The lack of work for studio musicians is sending a shockwave through the industry and it's being felt across the nation. Already this year we've heard from frustrated music industry professionals in Nashville who's job security remains uncertain. With artists, musicians, and industry leaders fleeing the country to record at lower costs, what we're feeling on our own soil is the strain of a crippled industry.
According to a report released on Dec. 15 by the Los Angeles Alliance for a New Economy, recording-session wages have dropped 68% over the last 15 years. A profession once generating $50 million in income for its workers hit an all time low of $15.5 million in 2013. Studio musicians in LA desperate for change are looking to their union leaders and expressing their frustrations - and they aren't the only ones frustrated.
The Nashville Songwriters Association International say that the number of full-time songwriters in Nashville has fallen by a staggering 80 percent since 2000. The unrelenting decline in album sales hit a new low this summer when they went below 4 million in August - a first for the industry since it started tracking data in 1991. Streaming services like Spotify, Pandora, etc. have been a breath of life into a bleeding industry, but even as popularity rises, their sustainability has proved fleeting and their payouts certainly don't sustain careers.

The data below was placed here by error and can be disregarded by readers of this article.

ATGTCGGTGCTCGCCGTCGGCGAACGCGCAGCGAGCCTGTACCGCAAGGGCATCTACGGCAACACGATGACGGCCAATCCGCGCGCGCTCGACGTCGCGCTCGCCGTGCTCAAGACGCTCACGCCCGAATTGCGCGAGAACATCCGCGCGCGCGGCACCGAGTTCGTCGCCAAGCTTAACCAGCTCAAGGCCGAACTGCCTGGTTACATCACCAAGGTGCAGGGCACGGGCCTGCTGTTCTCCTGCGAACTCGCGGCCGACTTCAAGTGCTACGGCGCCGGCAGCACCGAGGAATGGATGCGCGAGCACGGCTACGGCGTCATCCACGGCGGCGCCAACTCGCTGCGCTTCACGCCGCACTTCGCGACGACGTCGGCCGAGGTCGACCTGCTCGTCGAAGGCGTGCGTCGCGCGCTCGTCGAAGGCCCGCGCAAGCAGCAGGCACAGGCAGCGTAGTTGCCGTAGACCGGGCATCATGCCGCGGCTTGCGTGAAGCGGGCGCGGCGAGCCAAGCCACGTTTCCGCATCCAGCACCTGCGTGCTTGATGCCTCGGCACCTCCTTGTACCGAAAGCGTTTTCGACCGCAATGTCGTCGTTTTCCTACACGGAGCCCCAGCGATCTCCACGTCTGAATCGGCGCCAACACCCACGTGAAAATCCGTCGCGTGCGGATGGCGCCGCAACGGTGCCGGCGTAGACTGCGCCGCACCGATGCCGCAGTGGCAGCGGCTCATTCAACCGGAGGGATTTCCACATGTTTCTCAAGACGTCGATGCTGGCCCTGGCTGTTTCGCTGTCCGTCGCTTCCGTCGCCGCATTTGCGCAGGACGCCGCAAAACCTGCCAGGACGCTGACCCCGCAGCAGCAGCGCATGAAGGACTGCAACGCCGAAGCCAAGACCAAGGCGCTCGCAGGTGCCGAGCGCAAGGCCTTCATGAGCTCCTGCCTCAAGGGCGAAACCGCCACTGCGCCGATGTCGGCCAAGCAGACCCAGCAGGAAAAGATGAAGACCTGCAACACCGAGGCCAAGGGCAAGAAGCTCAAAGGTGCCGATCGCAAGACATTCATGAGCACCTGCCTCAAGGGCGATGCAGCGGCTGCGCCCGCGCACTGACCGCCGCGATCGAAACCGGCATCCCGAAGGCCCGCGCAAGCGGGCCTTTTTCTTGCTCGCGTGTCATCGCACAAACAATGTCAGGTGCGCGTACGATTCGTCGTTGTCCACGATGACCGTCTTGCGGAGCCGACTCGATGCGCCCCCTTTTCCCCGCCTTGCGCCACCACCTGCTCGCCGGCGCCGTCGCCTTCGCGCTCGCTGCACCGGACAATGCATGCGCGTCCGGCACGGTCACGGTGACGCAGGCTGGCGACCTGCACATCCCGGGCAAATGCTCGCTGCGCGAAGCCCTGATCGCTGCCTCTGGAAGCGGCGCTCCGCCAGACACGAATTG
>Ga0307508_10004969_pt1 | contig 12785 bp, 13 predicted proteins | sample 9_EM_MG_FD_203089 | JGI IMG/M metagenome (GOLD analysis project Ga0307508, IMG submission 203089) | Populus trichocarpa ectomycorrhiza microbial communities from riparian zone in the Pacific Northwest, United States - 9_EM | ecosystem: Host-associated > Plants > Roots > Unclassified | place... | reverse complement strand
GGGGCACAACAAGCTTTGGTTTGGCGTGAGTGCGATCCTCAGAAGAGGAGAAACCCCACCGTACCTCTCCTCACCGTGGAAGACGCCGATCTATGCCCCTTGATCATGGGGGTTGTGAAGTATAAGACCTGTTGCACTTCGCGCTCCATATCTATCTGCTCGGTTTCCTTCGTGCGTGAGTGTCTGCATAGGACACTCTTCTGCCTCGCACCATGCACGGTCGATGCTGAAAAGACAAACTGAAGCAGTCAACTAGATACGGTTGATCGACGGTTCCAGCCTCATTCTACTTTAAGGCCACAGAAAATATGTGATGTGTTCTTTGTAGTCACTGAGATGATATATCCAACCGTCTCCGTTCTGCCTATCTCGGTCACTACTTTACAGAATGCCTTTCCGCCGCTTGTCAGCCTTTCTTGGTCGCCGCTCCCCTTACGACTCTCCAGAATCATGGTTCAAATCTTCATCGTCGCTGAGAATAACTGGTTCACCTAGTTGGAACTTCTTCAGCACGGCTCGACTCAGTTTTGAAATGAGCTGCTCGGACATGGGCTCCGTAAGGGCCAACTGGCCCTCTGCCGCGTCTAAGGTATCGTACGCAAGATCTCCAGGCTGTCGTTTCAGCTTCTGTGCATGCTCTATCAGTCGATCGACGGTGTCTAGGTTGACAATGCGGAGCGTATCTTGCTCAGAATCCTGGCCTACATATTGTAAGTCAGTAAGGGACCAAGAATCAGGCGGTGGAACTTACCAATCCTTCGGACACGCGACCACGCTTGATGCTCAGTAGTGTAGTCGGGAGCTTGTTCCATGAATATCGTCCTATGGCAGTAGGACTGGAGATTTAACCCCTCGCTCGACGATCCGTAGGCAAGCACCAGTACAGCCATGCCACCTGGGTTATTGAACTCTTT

It is clear to all parties that a tipping point has been reached. John Acosta, incoming president of AFM Local 47, responsible for a large portion of TV and film recording, agrees it's time for change. “The biggest challenge for us is to reconcile the interests of those who are working and are invested in the system, and the other players who just want to work and in some ways see the union as an impediment to being able to do that work.”
The report mentioned the possibility of a buyout, where producers would pay musicians a premium in addition to their standard pay in lieu of residuals (approximately 1% of gross receipts in secondary markets like home video or pay per view TV). While this model has the potential to spur more work in the short term, especially for producers who would then commit to a premium vs. unknown residuals, musicians who have become accustomed to that portion of their income are wary.
Local 47 attempted to test the buyout theory in November when they scheduled a 75 piece orchasta to record the soundtrack for "The Age of Adaline" at a 25% increase in upfront wages, but the recording was canned by AFM president Ray Hair before it began once he learned Lionsgate, one of the unions prime offenders - would be responsible for distributing the film.
Acosta remains committed to finding more stable ground on which to rebuild the ecosystem for musicians in Los Angeles. "We've got to try anything and everything to stem the tide", he said. Acosta went on to say changes in policy needed to represent an equal give and take, “If we are making changes to our agreements, or giving concessions, what are we getting in return? If we could bring work to Los Angeles under the right conditions, I think musicians would be open to something like a buyout. But any discussion about that is very sensitive and has to be approached in a way that the numbers work out.”
Hair and representatives from Local 47 and RMA will meet again with AMPTP executives in hopes of constructing a mutually beneficial agreement with the AFM. Hair's only comment regarding the negotiations was “We are determined to improve employment opportunities and the economics of the agreement.”